Nursing staff gather outside Wigan Infirmary as latest strike gets under way

Pickets gathered outside Wigan Infirmary today (Monday) as nurses in England took part in a fresh strike over pay.
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A group gathered on the main road outside the hospital with signs demanding fair pay for nurses.

NHS leaders said today’s walkout by the Royal College of Nursing (RCN) would be “extremely difficult”, leading to low staffing levels which would also affect critical services – including intensive care.

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However RCN leaders said nurses would abandon picket lines in case of an emergency.

The picket line outside Wigan Infirmary todayThe picket line outside Wigan Infirmary today
The picket line outside Wigan Infirmary today
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The walkout by RCN members started at 8pm on Sunday and will end just before midnight today (Monday).

It was originally supposed to continue into Tuesday but a High Court judge ruled it would be unlawful because a six-month mandate for action had expired.

The strike was called earlier this month after RCN members rejected a government offer to nurses in England of a five per cent pay rise for 2023-24 and a one-off payment of at least £1,655 to top up last year's salary, depending on staff grade.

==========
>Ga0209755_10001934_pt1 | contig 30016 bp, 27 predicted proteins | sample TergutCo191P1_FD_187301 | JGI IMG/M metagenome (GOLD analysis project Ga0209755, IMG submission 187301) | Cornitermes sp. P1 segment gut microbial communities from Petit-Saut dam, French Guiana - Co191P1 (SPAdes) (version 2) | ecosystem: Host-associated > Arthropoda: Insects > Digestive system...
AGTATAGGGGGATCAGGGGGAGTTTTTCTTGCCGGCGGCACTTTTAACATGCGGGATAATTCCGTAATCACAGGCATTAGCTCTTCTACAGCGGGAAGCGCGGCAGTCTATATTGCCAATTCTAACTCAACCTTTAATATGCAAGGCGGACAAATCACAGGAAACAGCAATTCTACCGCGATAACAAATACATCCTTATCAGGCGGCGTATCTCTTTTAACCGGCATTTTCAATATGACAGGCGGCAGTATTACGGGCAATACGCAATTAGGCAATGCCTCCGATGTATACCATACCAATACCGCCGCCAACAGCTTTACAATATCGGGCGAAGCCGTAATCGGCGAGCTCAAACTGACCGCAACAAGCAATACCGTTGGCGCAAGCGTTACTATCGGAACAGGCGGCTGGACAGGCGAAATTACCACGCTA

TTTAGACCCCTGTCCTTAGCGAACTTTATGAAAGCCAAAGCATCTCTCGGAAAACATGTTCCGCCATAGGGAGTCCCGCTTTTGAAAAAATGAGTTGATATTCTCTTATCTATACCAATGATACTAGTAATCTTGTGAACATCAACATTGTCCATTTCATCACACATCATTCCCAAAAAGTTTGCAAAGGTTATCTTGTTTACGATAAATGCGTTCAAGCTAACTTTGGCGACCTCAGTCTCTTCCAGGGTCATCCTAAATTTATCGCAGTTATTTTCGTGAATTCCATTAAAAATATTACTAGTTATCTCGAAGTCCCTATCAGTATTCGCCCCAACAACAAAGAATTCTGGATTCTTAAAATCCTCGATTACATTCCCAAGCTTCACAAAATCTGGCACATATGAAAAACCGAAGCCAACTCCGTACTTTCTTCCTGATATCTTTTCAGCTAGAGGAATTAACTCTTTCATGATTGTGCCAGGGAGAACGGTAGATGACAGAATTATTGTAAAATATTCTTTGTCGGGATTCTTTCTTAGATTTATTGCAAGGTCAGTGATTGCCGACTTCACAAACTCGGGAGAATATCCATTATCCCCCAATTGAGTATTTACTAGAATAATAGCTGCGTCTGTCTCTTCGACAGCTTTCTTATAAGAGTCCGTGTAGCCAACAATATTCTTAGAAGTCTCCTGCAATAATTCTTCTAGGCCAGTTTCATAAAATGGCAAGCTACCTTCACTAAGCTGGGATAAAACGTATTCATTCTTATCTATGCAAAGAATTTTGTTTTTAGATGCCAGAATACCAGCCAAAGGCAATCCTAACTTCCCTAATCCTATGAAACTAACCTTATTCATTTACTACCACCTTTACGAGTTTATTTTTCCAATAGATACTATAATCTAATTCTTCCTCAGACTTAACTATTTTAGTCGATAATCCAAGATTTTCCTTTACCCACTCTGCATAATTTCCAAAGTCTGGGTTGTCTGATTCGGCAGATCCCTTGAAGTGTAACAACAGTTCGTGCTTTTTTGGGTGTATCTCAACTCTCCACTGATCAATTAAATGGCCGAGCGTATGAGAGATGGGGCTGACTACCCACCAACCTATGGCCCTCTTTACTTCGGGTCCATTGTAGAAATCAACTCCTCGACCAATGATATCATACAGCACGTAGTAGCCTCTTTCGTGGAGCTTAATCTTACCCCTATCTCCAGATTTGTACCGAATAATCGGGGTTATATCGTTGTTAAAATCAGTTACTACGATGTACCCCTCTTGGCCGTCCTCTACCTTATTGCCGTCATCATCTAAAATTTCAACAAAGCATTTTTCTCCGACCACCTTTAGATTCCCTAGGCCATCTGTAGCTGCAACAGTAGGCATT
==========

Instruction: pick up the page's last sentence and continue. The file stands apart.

Striking nurses outside Wigan Infirmary todayStriking nurses outside Wigan Infirmary today
Striking nurses outside Wigan Infirmary today
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RCN leadership had recommended members accept the offer but it was rejected by 54 per cent to 46.

General secretary of the RCN Pat Cullen defended her union’s support for ongoing strikes despite previously recommending nurses accept an offer from the Government.

Speaking about the offer and the decision by RCN members to reject it, Ms Cullen told ITV’s Good Morning Britain: “What our nursing staff said was it was neither fair nor reasonable – it puts money in their pockets now but in the long term it doesn’t address recruitment and retention issues.

“There were some elements of the pay offer that were attractive to our ruling council, for example around safe nurse staffing policy work that’s required in order for us to be able to move to a place where we have safe nurse staffing legislation in place.

“Another element that was attractive to put to our members was around a separate pay structure for nursing that recognises that they are a critical profession, and their expertise.

“Those elements were put to our members. Our council made the decision that it wasn’t for them to hold that money back from our nursing staff who are really struggling.”

“There’s no credibility issues here, our nursing staff have spoken up loud and clear,” she added.